It’s the first time in months since I’ve seen electronic producer Sean “Thought Tempo” Raji, and we were slated to meet at the Japanese American National Museum, presumably to see a free-to-the-public performance by noisepop auteur meishi smile, and to talk. But at 6:30 PM on a summer evening, two things were certain: I’m gonna be late, and Raji’s gonna be late. He was about to drive up the 405 while I crawled East through the 710, and we were both gonna be late because of traffic in the Southland. The lack of punctuality, generally a social faux pas, is acknowledged just as quickly as it is dismissed because in the urban sprawl of the Southland, everyone knows shit happens. Accidents happen. Traffic happens.
But rather than fume over cut-offs and rubber necks and trailer trucks nearly clipping your bumper, traffic also carries a silver lining. For Raji, traffic was a time to reflect. Growing up in the spread-out suburbs of Irvine and spending his college years at UCLA, Raji’s knows intimately the interstate freeway’s curves, or lack thereof. Approaching the metropolitan core, traffic was a time for my anxiety to kick in.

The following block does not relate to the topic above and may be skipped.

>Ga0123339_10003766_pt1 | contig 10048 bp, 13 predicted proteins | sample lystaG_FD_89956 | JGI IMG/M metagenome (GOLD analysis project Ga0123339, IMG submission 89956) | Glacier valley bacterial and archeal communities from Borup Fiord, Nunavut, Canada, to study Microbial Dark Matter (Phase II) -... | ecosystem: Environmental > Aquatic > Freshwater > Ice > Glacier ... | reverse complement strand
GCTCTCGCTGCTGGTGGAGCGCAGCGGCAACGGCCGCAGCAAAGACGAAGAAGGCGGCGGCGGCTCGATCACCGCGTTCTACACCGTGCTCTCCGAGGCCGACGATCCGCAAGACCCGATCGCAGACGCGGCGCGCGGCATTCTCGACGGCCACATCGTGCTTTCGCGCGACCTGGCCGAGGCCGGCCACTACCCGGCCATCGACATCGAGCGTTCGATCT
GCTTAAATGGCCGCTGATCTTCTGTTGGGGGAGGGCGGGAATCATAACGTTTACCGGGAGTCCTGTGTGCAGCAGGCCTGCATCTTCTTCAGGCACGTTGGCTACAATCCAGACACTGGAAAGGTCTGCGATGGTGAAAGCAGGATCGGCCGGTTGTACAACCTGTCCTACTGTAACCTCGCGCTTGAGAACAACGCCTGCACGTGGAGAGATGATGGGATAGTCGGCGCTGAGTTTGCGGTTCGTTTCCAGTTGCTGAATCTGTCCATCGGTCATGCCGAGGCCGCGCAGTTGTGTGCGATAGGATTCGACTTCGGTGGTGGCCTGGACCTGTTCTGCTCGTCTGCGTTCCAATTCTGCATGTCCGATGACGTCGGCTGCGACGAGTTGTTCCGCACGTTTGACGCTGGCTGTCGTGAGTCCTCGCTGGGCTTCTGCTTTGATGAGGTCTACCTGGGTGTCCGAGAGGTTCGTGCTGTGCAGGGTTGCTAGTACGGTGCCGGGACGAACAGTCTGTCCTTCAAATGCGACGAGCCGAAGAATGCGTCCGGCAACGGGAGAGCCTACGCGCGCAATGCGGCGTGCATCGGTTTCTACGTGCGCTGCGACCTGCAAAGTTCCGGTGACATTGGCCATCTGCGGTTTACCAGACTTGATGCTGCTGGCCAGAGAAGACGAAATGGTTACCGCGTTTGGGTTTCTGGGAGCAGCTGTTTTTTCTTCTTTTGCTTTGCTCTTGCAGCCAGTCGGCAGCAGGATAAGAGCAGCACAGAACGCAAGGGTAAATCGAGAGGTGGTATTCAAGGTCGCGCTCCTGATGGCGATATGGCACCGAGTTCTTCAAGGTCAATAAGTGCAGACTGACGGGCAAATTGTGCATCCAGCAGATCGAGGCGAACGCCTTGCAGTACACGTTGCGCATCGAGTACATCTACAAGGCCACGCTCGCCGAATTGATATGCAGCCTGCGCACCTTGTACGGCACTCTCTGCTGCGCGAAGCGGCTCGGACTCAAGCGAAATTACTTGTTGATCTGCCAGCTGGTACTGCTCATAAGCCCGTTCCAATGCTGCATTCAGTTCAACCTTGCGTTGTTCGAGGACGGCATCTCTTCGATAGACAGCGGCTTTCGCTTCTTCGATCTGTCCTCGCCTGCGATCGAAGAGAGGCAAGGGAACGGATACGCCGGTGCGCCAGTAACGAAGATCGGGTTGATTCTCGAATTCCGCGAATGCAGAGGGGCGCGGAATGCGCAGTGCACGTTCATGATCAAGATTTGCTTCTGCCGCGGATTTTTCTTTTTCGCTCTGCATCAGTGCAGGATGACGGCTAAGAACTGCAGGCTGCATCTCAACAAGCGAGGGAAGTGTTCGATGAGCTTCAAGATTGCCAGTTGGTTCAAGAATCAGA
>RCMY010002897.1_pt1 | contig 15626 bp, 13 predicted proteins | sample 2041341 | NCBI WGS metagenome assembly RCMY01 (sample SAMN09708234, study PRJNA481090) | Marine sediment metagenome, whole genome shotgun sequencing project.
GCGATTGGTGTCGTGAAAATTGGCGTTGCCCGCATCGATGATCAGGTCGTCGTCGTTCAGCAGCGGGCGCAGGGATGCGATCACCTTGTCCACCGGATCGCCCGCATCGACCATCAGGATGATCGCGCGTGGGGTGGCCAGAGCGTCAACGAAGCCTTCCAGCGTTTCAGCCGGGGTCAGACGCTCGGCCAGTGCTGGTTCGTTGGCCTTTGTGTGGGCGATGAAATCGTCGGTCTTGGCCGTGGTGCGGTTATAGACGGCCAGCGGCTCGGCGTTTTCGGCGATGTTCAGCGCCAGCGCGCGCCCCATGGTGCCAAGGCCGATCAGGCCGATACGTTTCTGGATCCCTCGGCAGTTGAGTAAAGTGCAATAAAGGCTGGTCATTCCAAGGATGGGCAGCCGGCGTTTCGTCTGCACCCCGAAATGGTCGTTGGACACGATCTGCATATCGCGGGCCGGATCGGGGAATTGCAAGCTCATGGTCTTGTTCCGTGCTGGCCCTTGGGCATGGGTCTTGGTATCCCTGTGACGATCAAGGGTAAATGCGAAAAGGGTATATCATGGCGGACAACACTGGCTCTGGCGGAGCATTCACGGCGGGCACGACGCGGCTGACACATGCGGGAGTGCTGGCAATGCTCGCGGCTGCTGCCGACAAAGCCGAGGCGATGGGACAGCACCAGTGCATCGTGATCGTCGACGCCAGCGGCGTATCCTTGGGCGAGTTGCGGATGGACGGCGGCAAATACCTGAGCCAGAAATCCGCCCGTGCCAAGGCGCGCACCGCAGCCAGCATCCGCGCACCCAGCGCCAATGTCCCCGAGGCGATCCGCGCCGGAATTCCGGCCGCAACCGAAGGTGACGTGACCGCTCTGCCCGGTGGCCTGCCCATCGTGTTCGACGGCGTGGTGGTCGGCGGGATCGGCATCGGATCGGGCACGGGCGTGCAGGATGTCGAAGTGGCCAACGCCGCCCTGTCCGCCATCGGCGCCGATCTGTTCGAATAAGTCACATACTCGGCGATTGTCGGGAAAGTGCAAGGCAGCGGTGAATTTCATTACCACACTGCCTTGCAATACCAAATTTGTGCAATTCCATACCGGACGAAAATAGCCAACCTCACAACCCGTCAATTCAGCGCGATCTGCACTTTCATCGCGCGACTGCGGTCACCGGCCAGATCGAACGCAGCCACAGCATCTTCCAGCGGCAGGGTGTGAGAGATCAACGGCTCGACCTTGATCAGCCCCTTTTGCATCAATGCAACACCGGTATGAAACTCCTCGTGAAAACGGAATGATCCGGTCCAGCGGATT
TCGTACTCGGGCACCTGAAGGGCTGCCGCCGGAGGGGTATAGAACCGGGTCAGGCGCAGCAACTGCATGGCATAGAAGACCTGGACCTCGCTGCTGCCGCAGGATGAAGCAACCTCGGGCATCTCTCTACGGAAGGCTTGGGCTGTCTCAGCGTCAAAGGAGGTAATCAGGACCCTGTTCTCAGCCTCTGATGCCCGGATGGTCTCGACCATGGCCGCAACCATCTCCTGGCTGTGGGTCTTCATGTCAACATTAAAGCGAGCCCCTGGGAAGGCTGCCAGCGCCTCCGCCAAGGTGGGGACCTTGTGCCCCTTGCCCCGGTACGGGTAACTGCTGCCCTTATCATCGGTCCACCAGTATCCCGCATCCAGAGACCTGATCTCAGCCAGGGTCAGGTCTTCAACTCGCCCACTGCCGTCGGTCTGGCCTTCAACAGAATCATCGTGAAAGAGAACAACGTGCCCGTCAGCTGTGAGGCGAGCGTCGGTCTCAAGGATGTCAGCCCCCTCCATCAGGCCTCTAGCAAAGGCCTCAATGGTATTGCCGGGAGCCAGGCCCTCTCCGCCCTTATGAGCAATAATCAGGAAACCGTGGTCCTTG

Raji finds me off-center to the stage, caught off-guard. A handful of photographers kneel and bend over for better angle, and the sound engineer has given up—most of the levels are maxed as meishi smile undresses to the audience’s bewilderment. Raji isn’t just a fan of meishi smile; the two have been friends for over half a decade, coming up from the digital label Zoom Lens. Our presence at the show was as much a gesture of respect as an enjoyable, even sentimental music experience. Raji and I had jointly experienced the controlled metamorphosis earlier in the year at South by Southwest, traded words that best defined the harrowing barrage of white noise and lustrous melodies.